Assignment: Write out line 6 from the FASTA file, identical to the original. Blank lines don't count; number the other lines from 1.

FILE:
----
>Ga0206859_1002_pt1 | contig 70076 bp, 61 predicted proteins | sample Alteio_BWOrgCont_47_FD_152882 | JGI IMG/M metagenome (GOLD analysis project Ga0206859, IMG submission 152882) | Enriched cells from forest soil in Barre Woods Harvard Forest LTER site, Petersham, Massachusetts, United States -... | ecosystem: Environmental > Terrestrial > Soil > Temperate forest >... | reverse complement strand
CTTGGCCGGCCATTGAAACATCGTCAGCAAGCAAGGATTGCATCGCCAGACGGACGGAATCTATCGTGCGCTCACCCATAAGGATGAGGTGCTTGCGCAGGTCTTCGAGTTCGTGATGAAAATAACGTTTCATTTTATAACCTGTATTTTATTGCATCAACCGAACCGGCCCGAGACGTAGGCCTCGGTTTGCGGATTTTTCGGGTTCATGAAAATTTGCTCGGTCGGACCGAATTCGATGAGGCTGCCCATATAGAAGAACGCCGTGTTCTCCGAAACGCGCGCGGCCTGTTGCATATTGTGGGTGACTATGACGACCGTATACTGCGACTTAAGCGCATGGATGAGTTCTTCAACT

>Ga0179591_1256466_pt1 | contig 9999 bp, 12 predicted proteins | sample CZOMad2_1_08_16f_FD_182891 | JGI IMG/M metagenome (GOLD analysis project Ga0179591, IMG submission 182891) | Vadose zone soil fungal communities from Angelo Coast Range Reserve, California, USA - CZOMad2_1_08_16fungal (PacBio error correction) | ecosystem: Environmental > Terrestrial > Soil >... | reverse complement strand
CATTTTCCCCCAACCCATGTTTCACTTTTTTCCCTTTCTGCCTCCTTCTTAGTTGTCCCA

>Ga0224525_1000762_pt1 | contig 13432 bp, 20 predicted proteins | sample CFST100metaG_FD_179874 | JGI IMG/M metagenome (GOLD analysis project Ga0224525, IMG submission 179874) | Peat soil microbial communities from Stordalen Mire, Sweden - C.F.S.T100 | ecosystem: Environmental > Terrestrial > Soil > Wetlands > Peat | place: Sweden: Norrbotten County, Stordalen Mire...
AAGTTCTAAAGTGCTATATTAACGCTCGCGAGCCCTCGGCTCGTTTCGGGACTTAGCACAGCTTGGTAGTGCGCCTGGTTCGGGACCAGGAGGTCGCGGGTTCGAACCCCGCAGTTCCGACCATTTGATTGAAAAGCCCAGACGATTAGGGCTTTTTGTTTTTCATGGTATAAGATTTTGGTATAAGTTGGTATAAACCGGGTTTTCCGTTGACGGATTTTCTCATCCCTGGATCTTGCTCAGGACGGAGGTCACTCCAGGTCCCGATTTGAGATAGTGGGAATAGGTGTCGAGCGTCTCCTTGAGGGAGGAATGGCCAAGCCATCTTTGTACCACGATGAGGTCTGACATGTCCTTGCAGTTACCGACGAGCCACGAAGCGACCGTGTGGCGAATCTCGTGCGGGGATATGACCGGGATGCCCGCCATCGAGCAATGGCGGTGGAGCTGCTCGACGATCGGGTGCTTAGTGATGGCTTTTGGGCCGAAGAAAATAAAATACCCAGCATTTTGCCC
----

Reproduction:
AAGTTCTAAAGTGCTATATTAACGCTCGCGAGCCCTCGGCTCGTTTCGGGACTTAGCACAGCTTGGTAGTGCGCCTGGTTCGGGACCAGGAGGTCGCGGGTTCGAACCCCGCAGTTCCGACCATTTGATTGAAAAGCCCAGACGATTAGGGCTTTTTGTTTTTCATGGTATAAGATTTTGGTATAAGTTGGTATAAACCGGGTTTTCCGTTGACGGATTTTCTCATCCCTGGATCTTGCTCAGGACGGAGGTCACTCCAGGTCCCGATTTGAGATAGTGGGAATAGGTGTCGAGCGTCTCCTTGAGGGAGGAATGGCCAAGCCATCTTTGTACCACGATGAGGTCTGACATGTCCTTGCAGTTACCGACGAGCCACGAAGCGACCGTGTGGCGAATCTCGTGCGGGGATATGACCGGGATGCCCGCCATCGAGCAATGGCGGTGGAGCTGCTCGACGATCGGGTGCTTAGTGATGGCTTTTGGGCCGAAGAAAATAAAATACCCAGCATTTTGCCC